NEWS

$4 Million Energy-Saving Project Completed For Suffolk County Community College: New York Power Authority and Long Island Power Authority Combine Efforts to Cut College’s Energy Costs

Contact
Brian Warner
914-390-8183
brian.warner@nypa.gov

April 27, 2005

FOR IMMEDIATE RELEASE

SELDEN—New York Power Authority (NYPA) President and Chief Executive Officer Eugene W. Zeltmann joined Suffolk County Community College (SCCC) President Dr. Shirley Robinson Pippins and Long Island Power Authority (LIPA) Chairman Richard Kessel at ceremonies Wednesday to mark the completion of a $4 million energy efficiency project for the college’s three campuses.

“Under the leadership of Governor George E. Pataki, the New York Power Authority has completed 50 energy-efficiency projects at SUNY campuses across the state, producing annual savings of nearly $11 million. Yearly savings from the SCCC project are conservatively estimated at $320,000, but will be even greater if fuel prices continue to trend upward,” said NYPA President Zeltmann.

Electricity use at the college will be reduced by about 3.6 million kilowatt- hours  a year, eliminating about 2,200 tons of greenhouse gases annually.

“Many institutions are implementing resource-efficiency programs with an eye toward reducing the organization’s utility budget.  At Suffolk County Community College, we recognize that our operations and facilities impact the environment and that we have a responsibility as a good community citizen to improve our energy resource management.  Through this program, we have been able to team up with NYPA and LIPA to benefit the college, save taxpayer dollars and reduce harmful emissions,” said, Dr. Robinson Pippins.

LIPA has provided $157,000 in Clean Energy Initiatives (CEI) rebates for the energy-saving project under its Commercial Construction Program.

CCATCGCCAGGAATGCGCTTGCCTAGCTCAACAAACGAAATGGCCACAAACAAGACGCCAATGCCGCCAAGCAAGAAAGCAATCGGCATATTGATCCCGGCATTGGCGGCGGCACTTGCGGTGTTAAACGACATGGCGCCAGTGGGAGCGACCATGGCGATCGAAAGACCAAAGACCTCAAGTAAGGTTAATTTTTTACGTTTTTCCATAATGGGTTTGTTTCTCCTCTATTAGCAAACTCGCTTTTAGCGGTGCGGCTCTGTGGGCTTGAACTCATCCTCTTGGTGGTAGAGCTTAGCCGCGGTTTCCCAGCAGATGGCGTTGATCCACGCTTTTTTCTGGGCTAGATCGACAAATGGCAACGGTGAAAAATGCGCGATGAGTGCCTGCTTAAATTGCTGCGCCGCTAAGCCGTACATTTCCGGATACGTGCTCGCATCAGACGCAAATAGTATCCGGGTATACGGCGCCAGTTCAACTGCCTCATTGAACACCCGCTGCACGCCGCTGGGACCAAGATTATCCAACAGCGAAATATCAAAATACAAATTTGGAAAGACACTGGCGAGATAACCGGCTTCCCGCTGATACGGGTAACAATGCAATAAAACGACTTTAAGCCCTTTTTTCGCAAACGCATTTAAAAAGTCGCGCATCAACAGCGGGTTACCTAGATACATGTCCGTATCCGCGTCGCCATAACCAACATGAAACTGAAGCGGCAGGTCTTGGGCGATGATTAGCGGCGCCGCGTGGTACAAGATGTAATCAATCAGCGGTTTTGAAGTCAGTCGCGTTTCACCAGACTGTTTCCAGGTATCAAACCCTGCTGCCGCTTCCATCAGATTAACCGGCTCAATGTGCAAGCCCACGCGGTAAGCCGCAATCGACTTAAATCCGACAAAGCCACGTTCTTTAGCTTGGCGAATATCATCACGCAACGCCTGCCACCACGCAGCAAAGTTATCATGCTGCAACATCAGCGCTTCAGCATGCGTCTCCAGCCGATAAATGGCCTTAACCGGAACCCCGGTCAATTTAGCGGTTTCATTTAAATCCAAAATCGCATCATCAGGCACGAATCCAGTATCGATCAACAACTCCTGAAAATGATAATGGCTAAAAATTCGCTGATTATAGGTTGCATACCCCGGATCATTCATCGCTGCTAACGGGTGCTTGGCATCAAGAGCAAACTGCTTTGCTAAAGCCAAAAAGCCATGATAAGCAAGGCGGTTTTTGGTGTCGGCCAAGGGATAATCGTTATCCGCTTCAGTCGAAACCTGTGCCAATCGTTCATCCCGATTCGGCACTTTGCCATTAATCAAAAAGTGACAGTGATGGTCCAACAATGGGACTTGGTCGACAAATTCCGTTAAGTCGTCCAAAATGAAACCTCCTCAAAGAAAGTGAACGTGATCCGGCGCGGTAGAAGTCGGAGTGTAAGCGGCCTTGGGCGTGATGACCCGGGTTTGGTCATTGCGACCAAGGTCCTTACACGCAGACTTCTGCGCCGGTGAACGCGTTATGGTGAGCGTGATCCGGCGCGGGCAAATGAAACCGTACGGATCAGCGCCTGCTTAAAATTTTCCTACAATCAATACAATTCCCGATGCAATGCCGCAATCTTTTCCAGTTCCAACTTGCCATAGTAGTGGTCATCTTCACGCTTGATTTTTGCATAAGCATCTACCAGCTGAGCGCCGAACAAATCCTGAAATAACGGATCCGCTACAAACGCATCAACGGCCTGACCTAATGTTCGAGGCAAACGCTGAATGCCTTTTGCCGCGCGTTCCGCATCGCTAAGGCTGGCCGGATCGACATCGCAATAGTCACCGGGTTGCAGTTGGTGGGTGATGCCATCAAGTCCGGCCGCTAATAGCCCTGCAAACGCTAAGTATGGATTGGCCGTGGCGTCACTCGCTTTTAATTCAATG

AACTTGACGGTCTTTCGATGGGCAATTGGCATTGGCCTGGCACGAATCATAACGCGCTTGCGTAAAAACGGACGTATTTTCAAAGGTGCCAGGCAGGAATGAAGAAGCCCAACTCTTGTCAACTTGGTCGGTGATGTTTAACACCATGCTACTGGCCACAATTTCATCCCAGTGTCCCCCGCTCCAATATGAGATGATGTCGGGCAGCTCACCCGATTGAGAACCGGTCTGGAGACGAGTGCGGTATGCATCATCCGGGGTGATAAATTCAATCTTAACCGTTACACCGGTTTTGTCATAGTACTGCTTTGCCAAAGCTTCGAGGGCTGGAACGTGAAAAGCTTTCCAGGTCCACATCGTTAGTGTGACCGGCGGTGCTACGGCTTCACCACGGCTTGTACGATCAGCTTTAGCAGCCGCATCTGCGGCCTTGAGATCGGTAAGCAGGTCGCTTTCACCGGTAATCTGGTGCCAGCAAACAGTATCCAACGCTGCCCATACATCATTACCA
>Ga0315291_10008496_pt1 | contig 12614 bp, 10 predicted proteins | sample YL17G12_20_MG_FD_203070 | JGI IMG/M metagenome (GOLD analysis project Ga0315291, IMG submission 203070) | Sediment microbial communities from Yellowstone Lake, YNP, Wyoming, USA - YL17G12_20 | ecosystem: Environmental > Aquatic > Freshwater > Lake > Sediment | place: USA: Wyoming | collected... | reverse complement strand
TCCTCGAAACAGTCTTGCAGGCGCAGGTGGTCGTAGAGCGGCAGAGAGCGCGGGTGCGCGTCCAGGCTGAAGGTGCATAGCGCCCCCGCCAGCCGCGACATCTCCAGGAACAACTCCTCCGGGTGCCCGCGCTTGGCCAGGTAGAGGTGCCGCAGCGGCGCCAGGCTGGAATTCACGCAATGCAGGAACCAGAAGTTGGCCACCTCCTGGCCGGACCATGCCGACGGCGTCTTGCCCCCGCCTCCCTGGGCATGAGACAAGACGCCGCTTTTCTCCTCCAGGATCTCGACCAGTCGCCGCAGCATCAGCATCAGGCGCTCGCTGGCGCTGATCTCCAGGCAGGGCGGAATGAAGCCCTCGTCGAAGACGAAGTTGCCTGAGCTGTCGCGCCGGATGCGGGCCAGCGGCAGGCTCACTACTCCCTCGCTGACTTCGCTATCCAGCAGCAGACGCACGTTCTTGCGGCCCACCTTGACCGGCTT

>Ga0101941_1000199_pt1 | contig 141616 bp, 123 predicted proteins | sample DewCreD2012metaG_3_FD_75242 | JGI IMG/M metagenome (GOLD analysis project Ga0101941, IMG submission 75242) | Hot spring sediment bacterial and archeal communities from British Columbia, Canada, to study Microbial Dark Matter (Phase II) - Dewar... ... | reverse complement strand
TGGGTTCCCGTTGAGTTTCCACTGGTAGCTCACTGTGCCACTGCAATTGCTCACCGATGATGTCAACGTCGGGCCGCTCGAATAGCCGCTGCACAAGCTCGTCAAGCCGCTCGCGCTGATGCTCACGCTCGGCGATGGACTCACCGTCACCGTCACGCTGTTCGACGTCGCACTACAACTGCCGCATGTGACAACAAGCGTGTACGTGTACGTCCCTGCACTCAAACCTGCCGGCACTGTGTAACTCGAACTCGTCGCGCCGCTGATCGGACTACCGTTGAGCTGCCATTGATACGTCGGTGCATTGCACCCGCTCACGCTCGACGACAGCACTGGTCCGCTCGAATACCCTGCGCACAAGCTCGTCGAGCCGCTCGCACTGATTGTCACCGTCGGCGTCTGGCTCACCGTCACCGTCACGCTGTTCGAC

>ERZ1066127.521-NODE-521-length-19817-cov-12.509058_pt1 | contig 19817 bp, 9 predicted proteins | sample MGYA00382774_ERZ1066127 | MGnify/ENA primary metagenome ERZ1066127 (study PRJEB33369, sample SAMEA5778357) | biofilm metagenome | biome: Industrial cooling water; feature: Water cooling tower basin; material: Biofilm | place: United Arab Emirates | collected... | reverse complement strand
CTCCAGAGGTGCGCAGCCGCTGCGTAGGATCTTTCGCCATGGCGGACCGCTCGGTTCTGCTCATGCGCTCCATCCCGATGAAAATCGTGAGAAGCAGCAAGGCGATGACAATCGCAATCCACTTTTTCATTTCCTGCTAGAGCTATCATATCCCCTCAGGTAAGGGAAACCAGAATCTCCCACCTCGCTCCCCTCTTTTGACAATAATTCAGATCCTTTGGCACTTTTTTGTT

“LIPA is committed to reducing Long Island’s dependence on fossil fuels through conservation, energy efficiency and the application of renewable energy resources,” said LIPA Chairman Richard M. Kessel. “LIPA urges Long Island agencies large or small, public or private, to consider what they can do to become more efficient energy consumers to protect Long Island’s environmental and economic future.”

The centerpiece of the NYPA energy-saving project is an integrated computerized energy management control system for the college’s three campuses at Selden, Brentwood and Riverhead.

The system links all elements of the college’s heating, ventilation and air conditioning infrastructure. Using the energy management system, facility engineers will be able to schedule, select and automatically pre-set the times when major heating or air-conditioning units are activated.

In case of an emergency, the control system will enable maintenance staff to remotely shut down boilers, while also activating ventilation and exhaust fans.   Space occupancy control lighting sensors and other ancillary equipment have also been installed.

Additional equipment includes variable speed drive motors on heating and hot water pumps, new premium-efficiency motors, variable volume air handlers and two-speed constant volume air handlers.

The New York Power Authority is committed to investing up to $100 million annually on energy efficiency to help educational institutions, local governments and state agencies lower their energy bills. To date, these efforts have resulted in savings to taxpayers of more than $90 million a year, with reduction in peak electricity demand of over 189,000 kilowatts and lowering of greenhouse gas emissions by nearly 666,000 tons a year.

Through its various conservation, energy efficiency and load reduction programs, LIPA’s CEI, developed at the direction of Governor Pataki, has produced total energy savings of nearly one million megawatt hours during its first six years, which is enough electricity to power 105,000 average–sized Long Island homes for one year.

LIPA’s CEI programs have also helped reduce the use of fossil fuels, which, in turn, has reduced emissions of harmful pollutants. Approximately 5,000 tons of sulfur dioxide, 1,900 tons of nitrogen oxides and 1.3 million tons of carbon dioxide were not released into the air as a result of these efforts.